From The Globe and Mail
Dear Dr. Wolf,
I’ve caught my son, who’s in Grade 9, smoking pot a few times. I’ve told him repeatedly that I don’t want him smoking marijuana. Here’s the kicker: He discovered a small pipe belonging to me – I honestly forgot I had it, as it had been so long since I smoked. Now my credibility is shot.
When he confronted me, I told him that I smoke infrequently and socially. With him, my biggest worry is that his brain is still developing and marijuana could have adverse effects. Also, I am concerned about pot use affecting his daily life – grades, social and extracurricular life, etc.
I feel so hypocritical. I tend to be a pretty controlling mother, so this is likely viewed by him as a real betrayal. How should I handle this going forward?
– Conflicted Mother Dear Conflicted Mother,
As less than perfect humans, parents of teens often run into problems like yours. We set standards for our teenagers that we ourselves often don’t live up to. Do as I say, not as I do. We get speeding tickets or lose our tempers and swear at our kids, or keep them waiting outside a mall because we lost track of time. And when they do the same we tell them it’s unacceptable.
“Yeah, what right has she to tell me not to do something when she herself does it? Everybody knows if my mom breaks a rule then that automatically cancels out the same rule for me. Everybody knows that.”
What can you do if you’re not living up to the standards of behaviour that you require of them?
Fortunately, there is a viable position you can take that does not rely on your exemplary behaviour as the basis of what you expect of your kids.
Admit that you fall short, well short, of perfect behaviour. With teens, especially, that is a much better parent position. Don’t forget that teens – only too aware of their own multiple flaws – need to see that adults are flawed, too.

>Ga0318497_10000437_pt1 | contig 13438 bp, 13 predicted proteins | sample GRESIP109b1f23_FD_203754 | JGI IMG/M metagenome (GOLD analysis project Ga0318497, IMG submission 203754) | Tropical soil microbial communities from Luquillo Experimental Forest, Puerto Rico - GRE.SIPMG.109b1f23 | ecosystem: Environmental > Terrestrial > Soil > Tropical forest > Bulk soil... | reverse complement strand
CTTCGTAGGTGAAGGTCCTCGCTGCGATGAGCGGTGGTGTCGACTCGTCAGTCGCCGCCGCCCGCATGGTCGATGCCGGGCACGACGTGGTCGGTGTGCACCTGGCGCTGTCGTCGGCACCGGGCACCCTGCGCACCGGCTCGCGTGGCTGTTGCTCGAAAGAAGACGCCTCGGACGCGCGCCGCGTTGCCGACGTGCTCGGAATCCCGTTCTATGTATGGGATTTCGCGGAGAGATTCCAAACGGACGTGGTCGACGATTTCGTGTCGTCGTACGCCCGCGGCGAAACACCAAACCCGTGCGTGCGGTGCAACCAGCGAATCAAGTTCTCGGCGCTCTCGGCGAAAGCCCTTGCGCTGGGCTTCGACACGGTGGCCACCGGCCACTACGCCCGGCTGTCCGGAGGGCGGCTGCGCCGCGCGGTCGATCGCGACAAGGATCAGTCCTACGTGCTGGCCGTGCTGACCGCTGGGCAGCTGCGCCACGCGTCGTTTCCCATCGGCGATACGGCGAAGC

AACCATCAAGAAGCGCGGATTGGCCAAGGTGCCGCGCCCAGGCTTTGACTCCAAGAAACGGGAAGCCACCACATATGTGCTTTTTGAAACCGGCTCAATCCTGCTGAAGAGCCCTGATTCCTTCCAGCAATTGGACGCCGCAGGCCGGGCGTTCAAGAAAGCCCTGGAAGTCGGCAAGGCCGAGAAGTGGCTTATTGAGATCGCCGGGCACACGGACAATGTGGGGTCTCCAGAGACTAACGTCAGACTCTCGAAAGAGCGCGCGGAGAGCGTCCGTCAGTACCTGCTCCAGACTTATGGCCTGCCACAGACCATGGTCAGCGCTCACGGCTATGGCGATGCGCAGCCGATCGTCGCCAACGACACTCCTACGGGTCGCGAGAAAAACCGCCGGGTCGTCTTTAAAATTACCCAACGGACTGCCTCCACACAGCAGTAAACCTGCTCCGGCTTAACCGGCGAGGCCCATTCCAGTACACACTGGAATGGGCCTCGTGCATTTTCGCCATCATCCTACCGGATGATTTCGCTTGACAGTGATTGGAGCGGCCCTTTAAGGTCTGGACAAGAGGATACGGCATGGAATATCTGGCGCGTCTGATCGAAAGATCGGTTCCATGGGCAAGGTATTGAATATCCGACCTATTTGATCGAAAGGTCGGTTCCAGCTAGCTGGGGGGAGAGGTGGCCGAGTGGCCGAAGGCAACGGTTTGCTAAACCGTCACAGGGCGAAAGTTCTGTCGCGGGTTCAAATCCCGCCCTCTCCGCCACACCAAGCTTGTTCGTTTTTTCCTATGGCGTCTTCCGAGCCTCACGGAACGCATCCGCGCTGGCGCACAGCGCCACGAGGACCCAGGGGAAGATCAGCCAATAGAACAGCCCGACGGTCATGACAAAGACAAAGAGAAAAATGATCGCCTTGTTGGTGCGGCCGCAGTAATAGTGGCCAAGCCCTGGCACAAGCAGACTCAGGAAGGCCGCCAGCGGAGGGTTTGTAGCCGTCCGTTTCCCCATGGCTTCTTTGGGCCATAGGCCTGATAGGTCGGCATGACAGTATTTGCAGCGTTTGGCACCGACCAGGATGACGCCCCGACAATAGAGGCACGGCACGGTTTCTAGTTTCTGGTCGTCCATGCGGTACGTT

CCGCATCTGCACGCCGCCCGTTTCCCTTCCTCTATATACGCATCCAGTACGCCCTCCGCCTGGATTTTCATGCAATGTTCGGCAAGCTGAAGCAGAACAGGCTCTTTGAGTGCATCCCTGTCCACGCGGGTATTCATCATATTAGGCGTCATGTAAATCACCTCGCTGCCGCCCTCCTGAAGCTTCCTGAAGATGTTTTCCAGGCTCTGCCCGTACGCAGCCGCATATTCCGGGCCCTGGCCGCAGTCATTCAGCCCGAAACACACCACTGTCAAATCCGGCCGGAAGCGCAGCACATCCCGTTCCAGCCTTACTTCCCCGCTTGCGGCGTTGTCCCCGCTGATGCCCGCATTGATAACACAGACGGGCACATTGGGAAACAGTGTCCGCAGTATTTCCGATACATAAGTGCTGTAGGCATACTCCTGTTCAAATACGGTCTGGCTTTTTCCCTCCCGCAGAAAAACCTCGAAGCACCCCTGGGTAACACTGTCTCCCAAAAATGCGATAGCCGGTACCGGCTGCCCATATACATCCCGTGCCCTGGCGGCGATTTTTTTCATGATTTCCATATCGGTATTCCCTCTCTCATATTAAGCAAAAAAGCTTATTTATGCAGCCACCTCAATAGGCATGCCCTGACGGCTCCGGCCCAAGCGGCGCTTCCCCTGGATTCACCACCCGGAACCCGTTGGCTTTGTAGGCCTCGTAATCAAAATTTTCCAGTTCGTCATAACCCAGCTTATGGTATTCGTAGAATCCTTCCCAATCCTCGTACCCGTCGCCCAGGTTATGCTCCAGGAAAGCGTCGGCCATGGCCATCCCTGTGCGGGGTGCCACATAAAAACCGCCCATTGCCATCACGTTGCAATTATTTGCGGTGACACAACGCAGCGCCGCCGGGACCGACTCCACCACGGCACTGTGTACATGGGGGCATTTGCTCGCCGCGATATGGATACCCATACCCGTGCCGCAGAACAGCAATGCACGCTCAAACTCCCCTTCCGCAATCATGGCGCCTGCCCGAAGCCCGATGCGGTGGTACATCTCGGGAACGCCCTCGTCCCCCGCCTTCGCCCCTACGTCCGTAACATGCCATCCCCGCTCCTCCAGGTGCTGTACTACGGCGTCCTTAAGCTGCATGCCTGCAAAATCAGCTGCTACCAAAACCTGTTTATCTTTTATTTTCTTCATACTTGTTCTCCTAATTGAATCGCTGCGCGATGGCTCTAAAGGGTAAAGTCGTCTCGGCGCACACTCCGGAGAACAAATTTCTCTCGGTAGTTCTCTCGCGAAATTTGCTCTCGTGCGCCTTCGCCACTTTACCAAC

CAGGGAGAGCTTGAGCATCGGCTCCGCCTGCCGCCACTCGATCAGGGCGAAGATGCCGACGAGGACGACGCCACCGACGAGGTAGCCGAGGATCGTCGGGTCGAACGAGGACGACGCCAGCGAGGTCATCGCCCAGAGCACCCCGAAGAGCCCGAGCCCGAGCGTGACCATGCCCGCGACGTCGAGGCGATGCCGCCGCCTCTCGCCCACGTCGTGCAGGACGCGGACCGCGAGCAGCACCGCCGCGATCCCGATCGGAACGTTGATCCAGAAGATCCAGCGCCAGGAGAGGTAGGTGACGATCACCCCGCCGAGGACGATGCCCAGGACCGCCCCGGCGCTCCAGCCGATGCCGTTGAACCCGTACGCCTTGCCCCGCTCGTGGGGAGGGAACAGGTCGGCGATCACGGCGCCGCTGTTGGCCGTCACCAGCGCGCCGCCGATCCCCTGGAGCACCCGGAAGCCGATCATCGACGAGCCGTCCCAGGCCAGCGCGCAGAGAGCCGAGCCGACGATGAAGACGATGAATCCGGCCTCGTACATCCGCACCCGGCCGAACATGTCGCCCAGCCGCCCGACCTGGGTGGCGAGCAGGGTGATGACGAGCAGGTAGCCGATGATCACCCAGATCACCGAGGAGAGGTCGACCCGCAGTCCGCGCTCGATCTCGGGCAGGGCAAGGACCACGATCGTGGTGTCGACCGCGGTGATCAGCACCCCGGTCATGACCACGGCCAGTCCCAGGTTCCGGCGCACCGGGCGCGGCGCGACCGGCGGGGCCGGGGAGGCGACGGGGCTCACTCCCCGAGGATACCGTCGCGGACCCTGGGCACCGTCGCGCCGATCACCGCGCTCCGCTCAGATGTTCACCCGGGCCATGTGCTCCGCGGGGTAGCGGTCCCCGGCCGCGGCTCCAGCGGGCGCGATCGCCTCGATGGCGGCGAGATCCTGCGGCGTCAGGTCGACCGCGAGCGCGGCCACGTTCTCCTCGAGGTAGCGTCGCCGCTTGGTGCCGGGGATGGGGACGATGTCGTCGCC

“Yeah, if being an adult means you have to be perfect, then there’s no way I’m ever going to make it.”
They like seeing adults as flawed, and are fast to discover and point out those flaws, especially to their parents. In dealing with their teenage children, parents constantly make the mistake of thinking they have to come off as a strong, infallible adult, or else their children won't respect them and will run all over them. But rather than gain you respect, all that stance does is make them mad and weaken any positive impact you might have.
“Who the hell does she think she is, acting like she’s so perfect?”
In effect, what you want to be saying to your teen is: “I make these requirements of you not because I think I am such a great person, not because I think I am always right, but because as your parent I do have to take stands. And not only that, but – flawed as I am – I am nonetheless comfortable that I am the right person for the job. Who more than me cares as much about what is best for you? I make these rules not because I am certain that I am right, but because I think that I am. And that is what you are stuck with. You could do a lot worse.”
This stance is a problem for teenagers, because they know it’s true. They would much rather argue with you indefinitely.
What should you do if you want to confront your teenager about a certain behaviour that you are guilty of yourself?
Don’t get defensive, don’t back down. Simply tell them what you think and why.
“I don’t want you smoking marijuana because I genuinely believe that it has an adverse effect on your developing brain and that it can have a negative effect on your day-to-day life.”
“You can’t tell me that because you did it. Why should I listen to you?”
“Yes, I did, you’re right. But this is what I think is best for you.”
Your strength is in admitting to being flawed, but also in your unswerving conviction that you believe what you say.
“But you haven’t been honest with me.”
“That’s true. But I am still you parent. And I am telling you what I think.”